H2 2020 Business Expansion Outlook
The first half of Fiscal Year 2020 marked the successful implementation of the Companys refined development focus, initial pipeline expansion and optimized cost structure. In the second half of Fiscal Year 2020, the Company intends to focus on a number of additional business objectives and potential milestones:
Following the close of our most recent in-licensing transaction, we have made steady progress in expediting the ReSPECT trial, said Dr. Marc Hedrick, President and Chief Executive Officer of Plus Therapeutics. The second half of 2020 includes the prospect of further significant advancement for our RNL program-- and for the Company. We believe RNL has the potential of improving brain tumor therapy and that of other difficult to treat radiosensitive tumors.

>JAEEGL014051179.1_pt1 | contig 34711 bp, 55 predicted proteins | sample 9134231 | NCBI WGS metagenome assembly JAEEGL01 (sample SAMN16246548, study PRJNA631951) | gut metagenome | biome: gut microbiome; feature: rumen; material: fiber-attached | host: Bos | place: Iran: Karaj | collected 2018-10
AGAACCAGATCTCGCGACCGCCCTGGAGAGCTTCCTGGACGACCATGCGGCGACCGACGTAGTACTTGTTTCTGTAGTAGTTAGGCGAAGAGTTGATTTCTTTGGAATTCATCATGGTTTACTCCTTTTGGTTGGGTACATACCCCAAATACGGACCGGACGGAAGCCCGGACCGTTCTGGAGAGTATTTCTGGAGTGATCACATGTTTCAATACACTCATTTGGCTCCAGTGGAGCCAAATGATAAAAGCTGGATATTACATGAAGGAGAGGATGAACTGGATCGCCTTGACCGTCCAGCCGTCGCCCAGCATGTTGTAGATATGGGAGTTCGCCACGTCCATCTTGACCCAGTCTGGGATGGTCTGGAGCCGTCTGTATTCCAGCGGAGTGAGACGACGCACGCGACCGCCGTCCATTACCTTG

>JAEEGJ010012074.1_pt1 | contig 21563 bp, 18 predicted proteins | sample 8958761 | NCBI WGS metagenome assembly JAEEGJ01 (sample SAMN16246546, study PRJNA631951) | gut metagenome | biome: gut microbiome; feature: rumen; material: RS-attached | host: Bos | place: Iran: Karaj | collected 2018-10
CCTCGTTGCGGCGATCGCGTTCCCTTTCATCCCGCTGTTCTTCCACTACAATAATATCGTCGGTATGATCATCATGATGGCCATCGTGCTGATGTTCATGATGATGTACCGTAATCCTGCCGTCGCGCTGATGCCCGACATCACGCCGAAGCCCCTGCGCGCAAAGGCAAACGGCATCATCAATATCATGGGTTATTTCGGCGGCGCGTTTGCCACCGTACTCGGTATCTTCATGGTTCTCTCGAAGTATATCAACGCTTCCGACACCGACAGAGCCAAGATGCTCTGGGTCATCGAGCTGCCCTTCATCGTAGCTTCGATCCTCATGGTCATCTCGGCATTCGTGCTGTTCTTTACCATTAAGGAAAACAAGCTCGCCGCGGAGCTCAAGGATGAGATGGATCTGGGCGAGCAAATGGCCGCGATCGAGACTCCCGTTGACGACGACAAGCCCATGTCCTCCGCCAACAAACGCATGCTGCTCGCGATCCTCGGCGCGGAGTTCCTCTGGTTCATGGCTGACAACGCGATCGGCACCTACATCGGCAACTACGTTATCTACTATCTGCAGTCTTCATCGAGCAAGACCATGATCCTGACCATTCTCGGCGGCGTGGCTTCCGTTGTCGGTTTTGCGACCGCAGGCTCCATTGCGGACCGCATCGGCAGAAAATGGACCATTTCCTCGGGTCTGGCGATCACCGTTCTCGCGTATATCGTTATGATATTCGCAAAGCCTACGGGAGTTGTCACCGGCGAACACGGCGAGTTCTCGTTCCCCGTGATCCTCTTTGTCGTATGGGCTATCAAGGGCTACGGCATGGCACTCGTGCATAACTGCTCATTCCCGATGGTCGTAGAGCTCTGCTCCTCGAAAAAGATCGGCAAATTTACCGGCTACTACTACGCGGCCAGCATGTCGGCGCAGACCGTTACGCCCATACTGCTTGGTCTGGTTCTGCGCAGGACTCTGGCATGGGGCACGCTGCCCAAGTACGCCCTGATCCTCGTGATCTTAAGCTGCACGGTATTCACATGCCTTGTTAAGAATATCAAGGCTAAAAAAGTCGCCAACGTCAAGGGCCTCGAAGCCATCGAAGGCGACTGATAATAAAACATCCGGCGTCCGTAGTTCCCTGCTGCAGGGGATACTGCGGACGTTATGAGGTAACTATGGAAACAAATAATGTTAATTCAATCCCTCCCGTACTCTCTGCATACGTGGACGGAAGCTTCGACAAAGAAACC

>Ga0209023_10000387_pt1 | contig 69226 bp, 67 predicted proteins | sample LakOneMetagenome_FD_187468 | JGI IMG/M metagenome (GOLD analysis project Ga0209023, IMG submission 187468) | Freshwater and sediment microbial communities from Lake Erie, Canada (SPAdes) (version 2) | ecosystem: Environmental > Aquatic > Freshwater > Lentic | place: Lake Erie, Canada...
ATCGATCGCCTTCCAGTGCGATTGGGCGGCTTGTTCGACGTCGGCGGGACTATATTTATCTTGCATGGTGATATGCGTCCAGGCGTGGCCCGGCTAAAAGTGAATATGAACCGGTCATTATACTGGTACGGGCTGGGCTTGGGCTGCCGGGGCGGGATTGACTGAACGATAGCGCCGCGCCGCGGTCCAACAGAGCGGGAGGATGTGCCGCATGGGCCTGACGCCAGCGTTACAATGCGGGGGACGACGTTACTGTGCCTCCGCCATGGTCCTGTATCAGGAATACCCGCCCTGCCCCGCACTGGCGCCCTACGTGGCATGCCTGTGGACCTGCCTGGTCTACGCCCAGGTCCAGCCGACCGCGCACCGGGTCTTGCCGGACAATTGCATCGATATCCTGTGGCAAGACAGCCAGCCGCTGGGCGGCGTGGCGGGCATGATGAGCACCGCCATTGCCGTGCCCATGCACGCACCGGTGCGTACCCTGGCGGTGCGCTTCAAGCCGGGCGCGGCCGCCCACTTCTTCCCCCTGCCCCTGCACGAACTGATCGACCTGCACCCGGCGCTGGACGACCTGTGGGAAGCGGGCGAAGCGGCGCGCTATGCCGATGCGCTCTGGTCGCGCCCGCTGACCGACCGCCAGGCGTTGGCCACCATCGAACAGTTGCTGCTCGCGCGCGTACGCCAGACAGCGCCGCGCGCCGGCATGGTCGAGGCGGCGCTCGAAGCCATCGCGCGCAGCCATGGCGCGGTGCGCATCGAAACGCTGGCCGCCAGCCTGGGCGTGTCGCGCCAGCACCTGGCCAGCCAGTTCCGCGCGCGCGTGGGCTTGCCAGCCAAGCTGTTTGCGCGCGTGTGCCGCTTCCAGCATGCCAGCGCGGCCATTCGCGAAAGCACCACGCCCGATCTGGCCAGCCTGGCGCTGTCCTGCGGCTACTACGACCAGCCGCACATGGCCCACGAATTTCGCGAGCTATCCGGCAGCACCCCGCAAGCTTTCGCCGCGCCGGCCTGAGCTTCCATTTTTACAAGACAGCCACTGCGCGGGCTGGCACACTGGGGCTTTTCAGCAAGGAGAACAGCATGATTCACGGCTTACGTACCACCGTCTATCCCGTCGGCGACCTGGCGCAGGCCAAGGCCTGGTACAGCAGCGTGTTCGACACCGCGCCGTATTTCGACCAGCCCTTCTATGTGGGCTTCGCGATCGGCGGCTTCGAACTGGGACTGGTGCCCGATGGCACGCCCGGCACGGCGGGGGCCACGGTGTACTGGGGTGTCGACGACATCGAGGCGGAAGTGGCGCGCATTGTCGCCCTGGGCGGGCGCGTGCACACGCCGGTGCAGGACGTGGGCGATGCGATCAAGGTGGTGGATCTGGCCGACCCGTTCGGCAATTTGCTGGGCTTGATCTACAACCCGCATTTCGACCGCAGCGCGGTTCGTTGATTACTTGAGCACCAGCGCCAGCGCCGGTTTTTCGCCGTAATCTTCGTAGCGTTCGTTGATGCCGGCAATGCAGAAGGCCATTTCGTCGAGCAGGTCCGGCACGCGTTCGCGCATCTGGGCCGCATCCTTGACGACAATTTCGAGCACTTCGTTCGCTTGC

Q2 2020 Financial Highlights
Investor Call Today at 5 p.m. EDT
The Company plans to hold a conference call and live audio webcast today at 5:00 PM Eastern Time to discuss its financial results and provide a general business update.
About Plus Therapeutics, Inc.
Plus Therapeutics (Nasdaq: PSTV) is a clinical-stage pharmaceutical company whose radiotherapeutic portfolio is concentrated on nanoliposome-encapsulated radionuclides for several cancer targets. Central to the Companys drug development is a unique nanotechnology platform designed to reformulate, deliver and commercialize multiple drugs targeting rare cancers and other diseases. The platform is designed to facilitate new delivery approaches and/or formulations of safe and effective, injectable drugs, potentially enhancing the safety, efficacy and convenience for patients and healthcare providers. More information may be found atwww.plustherapeutics.com and http://www.respect-trials.com.
Cautionary Statement Regarding Forward-Looking Statements